Reyes v Al-Malki and Another  UKSC 61
On 18 October 2017, the Supreme Court unanimously ruled that a former Saudi diplomat and his wife do not enjoy immunity from claims brought against them by their former domestic worker, Ms Reyes.
Ms Reyes, a Philippine national, had been employed by Mr and Mrs Al-Malki as a domestic servant in their residence in London for approximately three months in the early part of 2011. She performed domestic and child minding duties. Ms Reyes began proceedings against the Al-Malki’s in June 2011 before an English Employment Tribunal alleging direct and indirect race discrimination, unlawful deduction from wages and failure to pay her the national minimum wage. At the time, Mr Al-Malki was a member of the diplomatic staff of the embassy of Saudi Arabia in London. The English Court of Appeal had earlier held that the Employment Tribunal had no jurisdiction since Mr Al-Malki enjoyed diplomatic immunity under Article 31 of the 1961 Vienna Convention on Diplomatic Relations (“1961 Vienna Convention”), and Mrs Al-Malki enjoyed a derivative immunity under Article 37(1) as a member of his family. The Supreme Court overturned this decision and held that the Al-Malki’s did not enjoy immunity from the Employment Tribunal and thus the claims by Ms Reyes should be allowed to proceed.
The Supreme Court focused on Mr Al-Malki’s immunity at the time the case was being heard rather than the time at which the claim was commenced, since diplomatic immunity is a “procedural immunity” and procedural incidents of litigation are determined by a Court at the time of hearing.
Critically, the Supreme Court held that diplomatic immunity for former diplomats extends only to acts done in the course of their “official functions”. The Court found that Mr Al-Malki and his wife did not enjoy direct or derivative diplomatic immunity since the employment of Ms Reyes in their residence and her alleged mistreatment were not acts performed by Mr Al-Malki in the exercise of his official diplomatic functions, despite the argument being made that the employment of Ms Reyes had assisted Mr Al-Malki in the performance of his official functions.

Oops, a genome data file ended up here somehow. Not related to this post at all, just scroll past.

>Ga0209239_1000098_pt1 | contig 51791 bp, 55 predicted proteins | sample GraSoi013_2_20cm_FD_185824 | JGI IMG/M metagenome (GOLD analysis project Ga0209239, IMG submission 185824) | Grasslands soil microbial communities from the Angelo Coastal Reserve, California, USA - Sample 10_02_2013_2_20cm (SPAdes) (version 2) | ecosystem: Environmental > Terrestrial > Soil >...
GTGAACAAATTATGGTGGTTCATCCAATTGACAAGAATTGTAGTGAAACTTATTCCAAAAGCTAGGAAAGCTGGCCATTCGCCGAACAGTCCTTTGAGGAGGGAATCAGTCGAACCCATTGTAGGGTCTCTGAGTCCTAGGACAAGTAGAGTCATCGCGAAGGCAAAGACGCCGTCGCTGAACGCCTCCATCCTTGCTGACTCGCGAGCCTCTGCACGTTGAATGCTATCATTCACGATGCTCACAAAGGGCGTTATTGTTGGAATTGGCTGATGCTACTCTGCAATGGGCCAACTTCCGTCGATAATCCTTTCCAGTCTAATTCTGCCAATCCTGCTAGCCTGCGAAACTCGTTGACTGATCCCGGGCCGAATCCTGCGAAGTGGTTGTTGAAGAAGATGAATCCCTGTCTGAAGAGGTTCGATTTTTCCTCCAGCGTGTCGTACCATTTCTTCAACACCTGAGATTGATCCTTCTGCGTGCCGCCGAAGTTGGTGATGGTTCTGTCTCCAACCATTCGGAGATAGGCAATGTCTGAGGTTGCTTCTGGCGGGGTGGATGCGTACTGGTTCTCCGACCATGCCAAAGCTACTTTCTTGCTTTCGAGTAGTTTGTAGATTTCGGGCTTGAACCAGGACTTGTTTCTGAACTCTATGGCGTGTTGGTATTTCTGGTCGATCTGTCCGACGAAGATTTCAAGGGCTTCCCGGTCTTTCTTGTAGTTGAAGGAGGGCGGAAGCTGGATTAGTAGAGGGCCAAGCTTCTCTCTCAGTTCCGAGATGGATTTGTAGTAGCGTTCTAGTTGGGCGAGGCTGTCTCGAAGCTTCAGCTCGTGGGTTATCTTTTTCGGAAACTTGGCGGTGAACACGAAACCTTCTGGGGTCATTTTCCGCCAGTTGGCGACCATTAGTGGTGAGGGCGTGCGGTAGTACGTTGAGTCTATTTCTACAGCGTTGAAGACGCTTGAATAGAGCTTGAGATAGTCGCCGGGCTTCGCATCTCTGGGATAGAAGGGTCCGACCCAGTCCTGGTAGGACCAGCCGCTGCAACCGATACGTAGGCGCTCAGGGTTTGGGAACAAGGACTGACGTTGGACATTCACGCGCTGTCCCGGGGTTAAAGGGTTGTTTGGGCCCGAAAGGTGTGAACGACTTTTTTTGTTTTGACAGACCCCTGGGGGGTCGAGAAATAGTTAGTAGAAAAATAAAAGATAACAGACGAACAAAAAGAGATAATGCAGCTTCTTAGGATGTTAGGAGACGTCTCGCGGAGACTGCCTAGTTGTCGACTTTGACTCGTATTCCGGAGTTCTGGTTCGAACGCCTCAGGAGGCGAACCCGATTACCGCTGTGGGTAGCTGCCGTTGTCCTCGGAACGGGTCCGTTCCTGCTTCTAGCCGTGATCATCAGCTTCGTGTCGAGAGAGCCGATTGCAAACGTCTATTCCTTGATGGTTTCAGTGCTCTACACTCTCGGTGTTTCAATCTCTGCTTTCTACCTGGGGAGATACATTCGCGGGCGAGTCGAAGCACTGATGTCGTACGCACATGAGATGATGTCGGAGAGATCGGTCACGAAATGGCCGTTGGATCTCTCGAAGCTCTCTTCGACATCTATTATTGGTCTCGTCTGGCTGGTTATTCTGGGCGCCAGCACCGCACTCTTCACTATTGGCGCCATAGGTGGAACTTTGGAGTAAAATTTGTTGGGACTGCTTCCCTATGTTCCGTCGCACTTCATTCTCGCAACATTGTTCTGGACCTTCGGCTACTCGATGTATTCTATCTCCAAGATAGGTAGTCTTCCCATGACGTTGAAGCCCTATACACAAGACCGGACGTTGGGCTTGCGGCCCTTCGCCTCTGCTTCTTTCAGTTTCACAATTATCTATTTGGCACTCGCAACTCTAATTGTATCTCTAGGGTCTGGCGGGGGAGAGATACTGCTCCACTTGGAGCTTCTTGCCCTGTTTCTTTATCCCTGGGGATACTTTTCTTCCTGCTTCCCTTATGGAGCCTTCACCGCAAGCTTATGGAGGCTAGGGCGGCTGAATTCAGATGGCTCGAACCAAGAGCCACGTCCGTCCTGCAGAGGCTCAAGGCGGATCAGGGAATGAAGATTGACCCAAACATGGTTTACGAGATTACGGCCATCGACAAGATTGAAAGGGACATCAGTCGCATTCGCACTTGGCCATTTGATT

A three to two majority of the Supreme Court also indicated that had it been necessary they would likely have held the employment of a domestic servant such as Ms Reyes – brought to the UK to work in assumed conditions of modern slavey – falls within the “commercial activity” exception to immunity under Article 31(1)(c) of the 1961 Vienna Convention, and on this basis the Al-Malki’s would not have enjoyed immunity. However, as the Court had already dismissed Mr and Mrs Al-Malki’s immunity on another basis, this was not formally determined.
Finally, the Court unanimously rejected the claim that Mr and Mrs Al-Malki had not been validly served since this had been effected by post at their private residence. The Court ruled that serving a claim form by post does not involve any trespass against the diplomat’s person or residence and thus respects their inviolability.